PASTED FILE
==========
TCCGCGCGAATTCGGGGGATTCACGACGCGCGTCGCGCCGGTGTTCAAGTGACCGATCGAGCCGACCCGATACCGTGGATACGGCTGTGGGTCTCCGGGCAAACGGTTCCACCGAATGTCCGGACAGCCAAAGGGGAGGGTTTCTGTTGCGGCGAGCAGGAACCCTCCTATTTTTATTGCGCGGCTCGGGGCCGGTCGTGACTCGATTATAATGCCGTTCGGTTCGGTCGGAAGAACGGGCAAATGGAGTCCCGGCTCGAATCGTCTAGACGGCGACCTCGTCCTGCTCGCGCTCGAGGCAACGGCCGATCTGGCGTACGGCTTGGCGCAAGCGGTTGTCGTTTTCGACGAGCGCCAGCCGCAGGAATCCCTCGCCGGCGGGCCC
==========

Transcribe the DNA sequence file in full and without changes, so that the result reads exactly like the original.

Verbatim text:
TCCGCGCGAATTCGGGGGATTCACGACGCGCGTCGCGCCGGTGTTCAAGTGACCGATCGAGCCGACCCGATACCGTGGATACGGCTGTGGGTCTCCGGGCAAACGGTTCCACCGAATGTCCGGACAGCCAAAGGGGAGGGTTTCTGTTGCGGCGAGCAGGAACCCTCCTATTTTTATTGCGCGGCTCGGGGCCGGTCGTGACTCGATTATAATGCCGTTCGGTTCGGTCGGAAGAACGGGCAAATGGAGTCCCGGCTCGAATCGTCTAGACGGCGACCTCGTCCTGCTCGCGCTCGAGGCAACGGCCGATCTGGCGTACGGCTTGGCGCAAGCGGTTGTCGTTTTCGACGAGCGCCAGCCGCAGGAATCCCTCGCCGGCGGGCCC